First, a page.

Yoga practice has become very popular in the last two centuries. In most western countries, yoga studios are booming. For example, Dutch practitioners are said to spent 325 million euros per year on yoga classes, clothes and events.

In scientific research, yoga and its beneficial effects on physical and mental health, have also become a serious topic of interest. In a previous post, Hannah Kurts had already outlined the positive effects of yoga for several psychiatric disorders (https://newbrainnutrition.com/how-to-help-mental-health-with-yoga/)

Recently, the effects of yoga on cognitive performance and behavioral problems in 5-year old children have been examined. A group of Tunisian researchers offered 5-year old children in kindergarten a 12-week yoga program, regular physical education, or no kind of physical activities.

They found that this kind of kindergarten-based yoga practice, had significant positive effects on visual attention, visuo-motor precision and symptoms of hyperactivity and impulsivity, in comparison to regular physical activities or no physical activities [1].

One might wonder: Quiet and peaceful yoga exercises with a bunch of energetic 5-year olds? How would that even work?

The yoga they offered in this project was a 30-minute routine, instead of a more regular 90-min session: 5 minutes of warming up, doing jogging, jumping, stretching. Next, 15 minutes of the well-known yoga postures, standing, sitting, flexing. Next, 5 minutes of breathing techniques and lastly, 5 minutes of yogic games, to train memory, awareness and creativity. And they practiced only twice a week.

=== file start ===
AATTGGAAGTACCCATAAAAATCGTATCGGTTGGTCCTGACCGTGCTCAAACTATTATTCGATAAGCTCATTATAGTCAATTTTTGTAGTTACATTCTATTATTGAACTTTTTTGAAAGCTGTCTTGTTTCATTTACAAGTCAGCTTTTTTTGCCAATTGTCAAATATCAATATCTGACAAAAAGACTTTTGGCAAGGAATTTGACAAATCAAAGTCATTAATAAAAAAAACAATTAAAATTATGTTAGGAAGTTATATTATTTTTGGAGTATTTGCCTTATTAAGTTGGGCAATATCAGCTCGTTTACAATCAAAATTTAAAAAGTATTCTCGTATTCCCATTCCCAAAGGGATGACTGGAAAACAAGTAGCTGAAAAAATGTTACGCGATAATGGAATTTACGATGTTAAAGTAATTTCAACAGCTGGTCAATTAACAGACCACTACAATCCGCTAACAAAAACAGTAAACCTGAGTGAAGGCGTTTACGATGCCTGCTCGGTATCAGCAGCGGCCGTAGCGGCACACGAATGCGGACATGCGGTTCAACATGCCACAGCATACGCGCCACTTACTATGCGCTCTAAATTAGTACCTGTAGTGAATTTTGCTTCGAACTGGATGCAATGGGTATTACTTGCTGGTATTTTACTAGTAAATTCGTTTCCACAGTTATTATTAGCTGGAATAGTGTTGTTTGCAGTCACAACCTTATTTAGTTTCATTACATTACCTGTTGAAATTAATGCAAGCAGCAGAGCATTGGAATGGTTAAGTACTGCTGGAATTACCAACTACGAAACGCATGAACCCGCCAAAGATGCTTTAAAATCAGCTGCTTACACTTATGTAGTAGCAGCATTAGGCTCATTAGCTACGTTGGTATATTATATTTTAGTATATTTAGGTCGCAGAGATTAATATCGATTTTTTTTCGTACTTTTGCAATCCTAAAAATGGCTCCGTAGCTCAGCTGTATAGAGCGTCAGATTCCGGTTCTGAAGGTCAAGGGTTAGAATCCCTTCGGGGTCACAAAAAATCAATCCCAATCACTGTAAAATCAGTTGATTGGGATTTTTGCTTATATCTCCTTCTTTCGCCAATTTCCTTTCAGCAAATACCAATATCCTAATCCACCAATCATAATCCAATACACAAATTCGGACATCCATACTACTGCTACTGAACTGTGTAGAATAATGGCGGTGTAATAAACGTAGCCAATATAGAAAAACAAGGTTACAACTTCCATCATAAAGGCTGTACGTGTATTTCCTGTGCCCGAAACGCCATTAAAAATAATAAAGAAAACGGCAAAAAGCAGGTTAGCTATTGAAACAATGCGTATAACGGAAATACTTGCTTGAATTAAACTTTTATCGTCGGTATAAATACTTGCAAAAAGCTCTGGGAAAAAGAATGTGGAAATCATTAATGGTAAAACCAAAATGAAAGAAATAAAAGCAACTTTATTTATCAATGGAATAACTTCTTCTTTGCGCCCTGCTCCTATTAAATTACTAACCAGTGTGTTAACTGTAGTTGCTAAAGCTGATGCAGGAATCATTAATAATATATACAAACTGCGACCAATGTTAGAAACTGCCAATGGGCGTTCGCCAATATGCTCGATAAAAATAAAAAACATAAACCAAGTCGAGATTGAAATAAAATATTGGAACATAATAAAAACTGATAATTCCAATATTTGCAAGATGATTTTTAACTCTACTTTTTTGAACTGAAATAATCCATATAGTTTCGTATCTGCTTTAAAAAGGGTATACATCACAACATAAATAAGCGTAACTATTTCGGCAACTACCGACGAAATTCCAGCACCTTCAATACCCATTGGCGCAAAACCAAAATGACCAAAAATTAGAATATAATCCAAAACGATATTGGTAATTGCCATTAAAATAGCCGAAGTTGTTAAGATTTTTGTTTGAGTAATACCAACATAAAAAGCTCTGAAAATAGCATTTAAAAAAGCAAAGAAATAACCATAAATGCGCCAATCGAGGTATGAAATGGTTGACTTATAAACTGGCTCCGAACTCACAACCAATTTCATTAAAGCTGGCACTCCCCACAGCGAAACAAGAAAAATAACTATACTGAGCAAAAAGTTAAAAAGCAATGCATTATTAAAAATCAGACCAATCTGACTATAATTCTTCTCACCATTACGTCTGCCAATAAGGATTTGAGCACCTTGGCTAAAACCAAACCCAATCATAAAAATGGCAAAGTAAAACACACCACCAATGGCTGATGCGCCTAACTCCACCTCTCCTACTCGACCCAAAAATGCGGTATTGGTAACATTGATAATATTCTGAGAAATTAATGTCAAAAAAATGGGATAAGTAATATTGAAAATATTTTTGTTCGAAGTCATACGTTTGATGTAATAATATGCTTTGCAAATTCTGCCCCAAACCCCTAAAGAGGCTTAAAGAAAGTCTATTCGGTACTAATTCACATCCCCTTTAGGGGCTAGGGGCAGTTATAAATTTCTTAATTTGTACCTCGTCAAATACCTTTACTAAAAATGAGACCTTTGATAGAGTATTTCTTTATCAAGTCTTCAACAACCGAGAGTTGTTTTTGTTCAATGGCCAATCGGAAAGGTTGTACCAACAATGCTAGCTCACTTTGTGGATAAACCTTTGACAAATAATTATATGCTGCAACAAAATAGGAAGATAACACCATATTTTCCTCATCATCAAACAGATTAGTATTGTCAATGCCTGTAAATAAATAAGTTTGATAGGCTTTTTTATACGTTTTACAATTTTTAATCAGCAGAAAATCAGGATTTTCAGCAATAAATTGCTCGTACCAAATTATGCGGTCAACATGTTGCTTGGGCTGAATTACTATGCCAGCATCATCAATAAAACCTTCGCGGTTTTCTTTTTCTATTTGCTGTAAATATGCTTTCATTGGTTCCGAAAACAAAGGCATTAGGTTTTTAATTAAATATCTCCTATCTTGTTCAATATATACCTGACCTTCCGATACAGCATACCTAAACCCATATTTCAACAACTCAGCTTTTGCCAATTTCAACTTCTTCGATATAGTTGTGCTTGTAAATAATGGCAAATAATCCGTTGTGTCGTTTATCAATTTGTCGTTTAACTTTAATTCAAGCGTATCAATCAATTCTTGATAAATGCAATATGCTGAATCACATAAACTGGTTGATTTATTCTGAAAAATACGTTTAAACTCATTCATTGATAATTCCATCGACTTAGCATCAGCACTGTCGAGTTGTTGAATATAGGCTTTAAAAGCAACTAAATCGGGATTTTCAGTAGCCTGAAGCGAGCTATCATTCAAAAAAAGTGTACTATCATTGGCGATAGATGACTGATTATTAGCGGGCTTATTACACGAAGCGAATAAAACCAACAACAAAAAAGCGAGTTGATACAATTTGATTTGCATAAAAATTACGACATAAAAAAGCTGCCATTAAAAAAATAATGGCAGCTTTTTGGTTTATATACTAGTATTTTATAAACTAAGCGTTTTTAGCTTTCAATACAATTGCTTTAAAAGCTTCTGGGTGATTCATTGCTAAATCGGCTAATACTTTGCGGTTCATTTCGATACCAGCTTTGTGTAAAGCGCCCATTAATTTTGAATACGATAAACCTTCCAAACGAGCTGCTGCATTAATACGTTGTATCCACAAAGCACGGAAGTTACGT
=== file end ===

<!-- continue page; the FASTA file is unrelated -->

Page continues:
It seems very promising that such a curtailed version of yoga practice can have positive effects on attention, executive functions, and behavioral control, which are all skills that are vital to good academic performance [2][3].

In some European and North-American countries, the idea of school-based yoga practice isn’t so revolutionary anymore. France, Italy, Brazil, and Canada have recognized yoga practice in its school curriculum. Italy seems to be the school-yoga champion: Classroom-based yoga is performed in all Italian schools since 2000 [4].

REFERENCES
[1] Jarraya S, Wagner M, Jarraya M and Engel FA (2019) 12 Weeks of Kindergarten-Based Yoga Practice Increases Visual Attention, Visual-Motor Precision and Decreases Behavior of Inattention and Hyperactivity in 5-Year-Old Children. Front. Psychol. 10:796. doi: 10.3389/fpsyg.2019.00796

[2] Chaya, M. S., Nagendra, H., Selvam, S., Kurpad, A., and Srinivasan, K. (2012). Effect of yoga on cognitive abilities in schoolchildren from a socioeconomically disadvantaged background: a randomized controlled study. J. Altern. Complement. Med. 18, 1161–1167. doi: 10.1089/acm. 2011.0579

[3] Verma, A., Uddhav, S., Ghanshyam Thakur, S., Devarao, D., Ranjit, K., and Bhogal, S. (2014). The effect of yoga practices on cognitive development in rural residential school children in India. Natl. J. Lab. Med. 3, 15–19.

[4] Flak, M. (2003). Recherche Sur Le Yoga Dans L’éducation. 3ème Millénaire: Spiritualité – Connaissance De Soi – Non-Dualité – Méditation, 125. Available at: http://www.rye-yoga.fr/ (accessed July 15, 2018).

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